Meet our CivMin summer student: Rohan Wongkee

Undergrad summer student research positions explored

The following is part of a series introducing CivMin’s undergraduate summer students to the Department and our greater community.

We explore the students’ projects, motivation and challenges, while providing insights into who they are, and what motivates them, beyond academia. It also highlights the multitude of ways summer research opportunities are approached and implemented under the guidance of  our industry-leading CivMin professors.


Professor Amer Shalaby (left) and Rohan Wongkee (right) analyzing data in the Transit Analytics Lab.


Rohan Wongkee (CivE, Year 3) has a talent for data analysis and a strong interest in the transportation research area. This summer, he’ll be exploring train delays and their impact on passengers within Toronto’s public transportation system, under the supervision of Professor Amer Shalaby. As a frequent TTC user himself, Rohan experiences these delays firsthand. His research will be contributing to improving overall user experience on public transportation.


Tell us a bit about yourself. 

Rohan Wongkee: I’m in Civil Engineering and am going into my third year. I’m from the city.  


What will be your role this summer and where? What types of tasks and work will you be doing? What’s the research goal? 

Rohan: I’ve been looking into train delays on the subway; in the last year, specifically. Now, I’m moving into understanding how these train delays impact passenger delays in the system. The city has an open data portal where there’s plenty of information, including train delay data. We’re also working with BAI Communications, which has access to subway Wi-Fi data, which can be used to approximate passenger volume and such.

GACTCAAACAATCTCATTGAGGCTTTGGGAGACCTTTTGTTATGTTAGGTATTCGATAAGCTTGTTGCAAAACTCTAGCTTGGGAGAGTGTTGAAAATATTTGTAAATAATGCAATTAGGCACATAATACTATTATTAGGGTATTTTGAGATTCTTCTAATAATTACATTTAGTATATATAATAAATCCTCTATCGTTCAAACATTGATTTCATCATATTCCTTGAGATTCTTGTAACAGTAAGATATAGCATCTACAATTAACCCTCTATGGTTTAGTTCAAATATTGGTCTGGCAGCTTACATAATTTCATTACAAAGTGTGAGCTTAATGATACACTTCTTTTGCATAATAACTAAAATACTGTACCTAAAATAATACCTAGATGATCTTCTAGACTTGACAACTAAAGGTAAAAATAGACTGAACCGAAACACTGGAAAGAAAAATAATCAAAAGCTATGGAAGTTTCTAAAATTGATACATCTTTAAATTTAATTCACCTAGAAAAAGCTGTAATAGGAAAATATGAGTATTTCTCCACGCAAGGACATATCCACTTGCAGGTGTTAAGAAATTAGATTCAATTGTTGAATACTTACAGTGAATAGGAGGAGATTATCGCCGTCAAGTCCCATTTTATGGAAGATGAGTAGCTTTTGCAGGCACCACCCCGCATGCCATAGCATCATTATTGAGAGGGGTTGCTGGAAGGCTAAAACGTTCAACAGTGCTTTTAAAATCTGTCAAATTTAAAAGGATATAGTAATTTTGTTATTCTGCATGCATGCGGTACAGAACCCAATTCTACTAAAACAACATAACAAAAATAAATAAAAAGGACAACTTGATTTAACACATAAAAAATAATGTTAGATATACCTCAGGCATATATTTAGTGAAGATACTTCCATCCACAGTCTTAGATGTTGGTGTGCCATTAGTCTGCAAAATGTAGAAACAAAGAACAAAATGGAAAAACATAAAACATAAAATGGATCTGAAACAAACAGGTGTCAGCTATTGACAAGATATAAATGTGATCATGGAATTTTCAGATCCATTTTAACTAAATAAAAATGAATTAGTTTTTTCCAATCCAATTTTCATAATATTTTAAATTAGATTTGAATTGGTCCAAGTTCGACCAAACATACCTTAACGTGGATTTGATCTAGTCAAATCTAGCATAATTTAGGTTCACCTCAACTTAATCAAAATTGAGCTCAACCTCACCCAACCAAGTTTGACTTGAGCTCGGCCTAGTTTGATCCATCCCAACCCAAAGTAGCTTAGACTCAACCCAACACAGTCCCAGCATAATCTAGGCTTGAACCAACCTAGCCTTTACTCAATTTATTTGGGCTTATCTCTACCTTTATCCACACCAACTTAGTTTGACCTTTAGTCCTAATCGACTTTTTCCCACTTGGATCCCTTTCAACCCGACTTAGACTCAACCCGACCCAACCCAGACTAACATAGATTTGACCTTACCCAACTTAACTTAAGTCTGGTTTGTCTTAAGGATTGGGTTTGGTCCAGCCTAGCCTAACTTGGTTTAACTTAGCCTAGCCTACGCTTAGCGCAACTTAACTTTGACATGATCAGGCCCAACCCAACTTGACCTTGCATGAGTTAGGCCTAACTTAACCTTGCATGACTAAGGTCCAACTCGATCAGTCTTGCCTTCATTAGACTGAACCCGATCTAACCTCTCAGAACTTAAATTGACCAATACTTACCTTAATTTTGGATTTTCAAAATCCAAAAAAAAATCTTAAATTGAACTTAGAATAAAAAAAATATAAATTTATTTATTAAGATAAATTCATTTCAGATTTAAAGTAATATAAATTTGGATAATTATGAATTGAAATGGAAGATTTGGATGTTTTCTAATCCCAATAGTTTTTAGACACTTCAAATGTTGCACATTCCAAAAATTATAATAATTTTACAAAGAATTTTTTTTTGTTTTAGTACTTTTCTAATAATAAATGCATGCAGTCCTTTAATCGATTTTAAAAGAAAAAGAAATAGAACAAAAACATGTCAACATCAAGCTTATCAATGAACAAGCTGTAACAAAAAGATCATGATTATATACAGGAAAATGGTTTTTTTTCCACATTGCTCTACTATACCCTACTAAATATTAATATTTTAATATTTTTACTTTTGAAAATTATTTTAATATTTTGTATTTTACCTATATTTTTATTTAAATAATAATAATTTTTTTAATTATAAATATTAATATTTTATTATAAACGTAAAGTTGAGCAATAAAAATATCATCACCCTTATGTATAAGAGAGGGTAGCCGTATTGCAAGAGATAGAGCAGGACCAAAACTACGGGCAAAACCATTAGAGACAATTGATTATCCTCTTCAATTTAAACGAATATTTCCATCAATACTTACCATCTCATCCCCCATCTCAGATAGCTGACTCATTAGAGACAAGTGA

We can generally determine how long people are at a station based on their Wi-Fi connection. We’re working on piecing this information together with original destination data for better planning. For example, in the event of a delay, what response should be needed at a given time, in each place.  


What motivated you to work with Prof. Shalaby on this project? 

Rohan: I’ve always been interested in transit and think I want to [pursue a career in] it once I finish university. I like the work. It’s quite interesting to learn about these things as I get to experience them happening. Whenever delays happen, you want to know why and if it’s best to go one way or another, and it’s hard to tell. 


The challenging part is once you have the data, and need to interpret what it means.  


What do you foresee being your greatest challenge? 

Rohan: A lot of the data structures I’m working with aren’t always the easiest to work with. The hardest part is trying to crack the first step, from where everything else follows. Once you get the ball rolling, it all starts rolling, but you must get it rolling downhill first. 

The challenge is the interpretation; the extraction part isn’t hard. The Wi-Fi data has been worked with before, so it’s in a nice structure and easier to work with. The train delay data hasn’t been worked with, but it wasn’t a difficult task to get everything sorted out. The difficult part is once you have the data, and need to interpret what it means.  


Have you found any favourite spots on campus? 

Rohan: Up on St. George, just north of the Sidney Smith Hall, there’s a little naturalized pocket of forest which is nice to look at and walk through.  


Is there anything I haven’t asked you about you’d like to speak on? Final thoughts?

Rohan: The research is fun. Students should look into topics of interest to them. 


Do you have any interesting hobbies or talents you’d like to share?